The creating and telling of stories in these pieces comes later in Andrews’ process, which she shared the details of further into our conversation. In a word, ‘tedious’.
“It’s a lot. Basically what I do is I have stacks and stacks of magazines, sources, old newspapers and the like. Then I go through everything; I find all the imagery that I like and I cut everything out, and then I categorize everything.
“So, I have a little baggie with dogs in it, one with people in it, with cars, with flowers; everything is categorized. When I want to make a collage, I also have a whole category of backgrounds – bigger, empty spaces whether they’re interior or exterior – and so I start with the background, and then I pull out all my little pieces and start to figure out what fits in and what would go where, and what kind of images I’m wanting in there, and as I start creating it, it kind of builds on itself.”
Upon being asked which pieces she loved, if not all, Andrews mentioned she only really began to love her own work in the past few years;
“That’s a whole thing.. I’ll say that I have only just started to like my work more. I spent so many years and by the end of seventy per cent of the stuff I did I wouldn’t like it, and it’s only been in the last fews years that it has somehow reversed. It’s not like I set out to make something I don’t like, but I go into it with a vision in mind and by the end of it things wouldn’t be how I wanted them to be. I wouldn’t hate it, but I wouldn’t really be happy with it, and more often than not that was my reaction to the work I’d done.”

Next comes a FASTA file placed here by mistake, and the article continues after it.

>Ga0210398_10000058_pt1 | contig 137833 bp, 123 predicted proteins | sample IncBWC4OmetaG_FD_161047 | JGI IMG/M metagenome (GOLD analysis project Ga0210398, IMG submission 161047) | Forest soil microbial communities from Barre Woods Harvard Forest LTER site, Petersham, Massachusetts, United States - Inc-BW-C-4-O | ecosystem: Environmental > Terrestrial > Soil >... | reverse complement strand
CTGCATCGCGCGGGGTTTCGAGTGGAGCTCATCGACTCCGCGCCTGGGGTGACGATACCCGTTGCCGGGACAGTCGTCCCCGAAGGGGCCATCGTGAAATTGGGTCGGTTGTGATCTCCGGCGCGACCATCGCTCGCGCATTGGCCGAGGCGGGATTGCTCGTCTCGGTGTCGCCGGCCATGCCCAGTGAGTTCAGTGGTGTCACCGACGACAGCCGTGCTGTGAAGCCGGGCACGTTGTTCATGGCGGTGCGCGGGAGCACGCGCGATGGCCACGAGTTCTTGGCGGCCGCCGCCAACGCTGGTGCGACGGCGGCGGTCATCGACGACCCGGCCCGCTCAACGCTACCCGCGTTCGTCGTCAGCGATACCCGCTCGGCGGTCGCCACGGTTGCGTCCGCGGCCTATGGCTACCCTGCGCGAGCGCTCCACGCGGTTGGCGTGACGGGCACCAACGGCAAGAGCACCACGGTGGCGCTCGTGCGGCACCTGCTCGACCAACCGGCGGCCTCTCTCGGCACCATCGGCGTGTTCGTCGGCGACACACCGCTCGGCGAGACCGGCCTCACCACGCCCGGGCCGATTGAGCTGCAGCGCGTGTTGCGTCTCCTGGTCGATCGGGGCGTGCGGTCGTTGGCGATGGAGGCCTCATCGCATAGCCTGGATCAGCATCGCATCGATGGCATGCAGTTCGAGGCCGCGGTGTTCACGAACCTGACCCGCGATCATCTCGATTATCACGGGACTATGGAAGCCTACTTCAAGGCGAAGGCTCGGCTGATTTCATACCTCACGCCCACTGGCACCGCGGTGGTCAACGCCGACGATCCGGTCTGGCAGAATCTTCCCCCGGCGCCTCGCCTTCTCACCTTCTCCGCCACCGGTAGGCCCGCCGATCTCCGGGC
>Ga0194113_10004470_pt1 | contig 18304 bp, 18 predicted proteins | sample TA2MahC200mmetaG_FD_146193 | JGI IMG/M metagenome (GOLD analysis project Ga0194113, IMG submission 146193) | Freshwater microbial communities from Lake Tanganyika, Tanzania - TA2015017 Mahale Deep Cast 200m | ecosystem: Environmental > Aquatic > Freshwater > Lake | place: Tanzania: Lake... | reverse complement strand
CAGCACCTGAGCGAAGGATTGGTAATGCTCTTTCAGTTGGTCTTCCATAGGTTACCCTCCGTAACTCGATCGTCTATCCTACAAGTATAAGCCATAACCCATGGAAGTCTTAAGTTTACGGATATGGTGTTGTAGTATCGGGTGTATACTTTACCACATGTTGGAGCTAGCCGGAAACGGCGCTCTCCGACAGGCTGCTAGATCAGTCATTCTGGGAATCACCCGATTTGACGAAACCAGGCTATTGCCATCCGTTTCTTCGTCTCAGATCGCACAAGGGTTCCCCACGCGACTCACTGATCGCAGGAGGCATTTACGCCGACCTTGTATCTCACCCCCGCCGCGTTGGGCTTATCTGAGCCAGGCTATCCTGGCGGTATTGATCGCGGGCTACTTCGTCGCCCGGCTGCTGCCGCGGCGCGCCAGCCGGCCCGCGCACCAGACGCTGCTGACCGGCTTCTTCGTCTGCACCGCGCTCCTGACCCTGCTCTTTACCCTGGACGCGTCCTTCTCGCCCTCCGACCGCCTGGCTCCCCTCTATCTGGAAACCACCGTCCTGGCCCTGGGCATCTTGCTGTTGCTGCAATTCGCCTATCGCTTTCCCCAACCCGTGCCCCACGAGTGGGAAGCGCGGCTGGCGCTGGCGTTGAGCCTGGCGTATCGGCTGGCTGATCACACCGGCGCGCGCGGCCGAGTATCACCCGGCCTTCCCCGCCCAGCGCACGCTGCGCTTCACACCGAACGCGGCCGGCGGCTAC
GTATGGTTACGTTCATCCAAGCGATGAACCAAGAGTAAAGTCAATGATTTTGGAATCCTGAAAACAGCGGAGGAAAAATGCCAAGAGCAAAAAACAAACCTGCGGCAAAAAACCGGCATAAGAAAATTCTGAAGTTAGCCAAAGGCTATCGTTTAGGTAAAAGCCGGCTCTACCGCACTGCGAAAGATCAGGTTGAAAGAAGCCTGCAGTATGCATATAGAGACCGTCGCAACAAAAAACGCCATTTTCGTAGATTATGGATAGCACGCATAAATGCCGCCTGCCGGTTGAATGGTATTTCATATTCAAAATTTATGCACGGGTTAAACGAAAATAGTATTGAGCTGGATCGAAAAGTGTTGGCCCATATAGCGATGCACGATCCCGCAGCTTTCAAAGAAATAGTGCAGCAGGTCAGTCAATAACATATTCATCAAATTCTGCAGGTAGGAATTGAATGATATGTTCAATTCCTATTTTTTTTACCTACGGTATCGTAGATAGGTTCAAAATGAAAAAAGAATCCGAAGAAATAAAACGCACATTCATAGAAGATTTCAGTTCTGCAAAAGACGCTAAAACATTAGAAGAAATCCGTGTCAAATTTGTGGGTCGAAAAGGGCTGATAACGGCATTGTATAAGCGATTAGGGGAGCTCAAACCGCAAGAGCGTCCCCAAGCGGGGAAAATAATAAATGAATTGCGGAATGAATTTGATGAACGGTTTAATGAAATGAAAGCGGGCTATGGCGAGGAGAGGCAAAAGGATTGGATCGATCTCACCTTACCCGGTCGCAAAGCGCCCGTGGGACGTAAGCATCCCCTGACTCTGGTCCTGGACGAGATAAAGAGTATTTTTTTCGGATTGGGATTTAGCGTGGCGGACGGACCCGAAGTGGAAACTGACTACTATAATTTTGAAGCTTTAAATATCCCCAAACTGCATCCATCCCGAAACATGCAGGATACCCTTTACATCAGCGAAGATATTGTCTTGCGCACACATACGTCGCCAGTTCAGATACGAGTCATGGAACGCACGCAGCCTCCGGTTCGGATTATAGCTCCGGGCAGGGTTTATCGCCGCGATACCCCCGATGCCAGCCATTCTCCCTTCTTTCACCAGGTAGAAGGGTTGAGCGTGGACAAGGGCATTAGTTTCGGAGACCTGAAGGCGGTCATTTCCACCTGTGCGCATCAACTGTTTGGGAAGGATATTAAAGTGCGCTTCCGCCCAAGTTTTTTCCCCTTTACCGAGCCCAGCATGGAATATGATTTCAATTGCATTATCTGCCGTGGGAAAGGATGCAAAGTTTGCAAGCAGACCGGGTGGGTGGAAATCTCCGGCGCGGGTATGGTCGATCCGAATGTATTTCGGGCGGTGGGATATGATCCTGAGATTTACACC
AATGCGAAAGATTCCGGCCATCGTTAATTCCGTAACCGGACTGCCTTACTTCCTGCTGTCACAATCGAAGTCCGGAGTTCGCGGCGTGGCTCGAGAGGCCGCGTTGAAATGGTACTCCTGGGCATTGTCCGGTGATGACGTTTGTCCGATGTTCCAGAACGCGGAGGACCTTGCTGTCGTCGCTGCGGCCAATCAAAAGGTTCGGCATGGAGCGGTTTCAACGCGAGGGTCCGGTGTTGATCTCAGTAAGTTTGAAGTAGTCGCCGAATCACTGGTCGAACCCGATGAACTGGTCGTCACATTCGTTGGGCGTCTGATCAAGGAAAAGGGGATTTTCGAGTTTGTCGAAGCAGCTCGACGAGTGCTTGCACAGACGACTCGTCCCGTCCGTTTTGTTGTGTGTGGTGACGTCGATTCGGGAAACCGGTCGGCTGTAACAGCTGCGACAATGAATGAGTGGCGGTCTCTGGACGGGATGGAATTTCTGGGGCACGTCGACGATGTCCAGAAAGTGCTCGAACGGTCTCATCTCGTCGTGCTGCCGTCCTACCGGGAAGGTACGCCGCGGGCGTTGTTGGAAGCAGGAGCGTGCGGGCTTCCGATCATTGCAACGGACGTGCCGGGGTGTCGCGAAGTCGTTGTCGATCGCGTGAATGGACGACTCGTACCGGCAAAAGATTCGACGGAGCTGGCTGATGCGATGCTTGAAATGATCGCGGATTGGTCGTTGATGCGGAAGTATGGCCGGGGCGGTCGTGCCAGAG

After many years of heavy self criticism, Andrews feels so excited to finally produce work that she is happy with.
“It’s just cool because I spent so many years not feeling that way, so it feels good to finally say ‘wow I like my own work’. I am such a perfectionist; you’ll see with the way I cut my collages. It’s affirming to say ‘I like this’ because I spent years not being satisfied with my own work, so now I feel very satisfied.”
I was also able to catch up with the other artist of the night, Jeffrey R. Rossetto, and discuss his collection “Technique: After Paper, Before Poetry”. Rossetti, originally from Toronto, lived and breathed the St. Catharines art scene for sixteen years, moving to the Garden City with his liberal, open-minded family and making his mark.
“I was making visual art and music, I was writing poetry, I was running events, I volunteered for the arts organizations within the city, and I even got behind a lot of independent initiatives in order to do my own work and work with what I feel passionate about,” Jeffrey elaborated. “I’ve got very little training, in terms of academia, I’m only a guitar student of three years, everything else I learned experientially. Not just as an instrumentalist, but as a singer/songwriter as well.”
Again, the burgeoning question had to be asked: Why collage?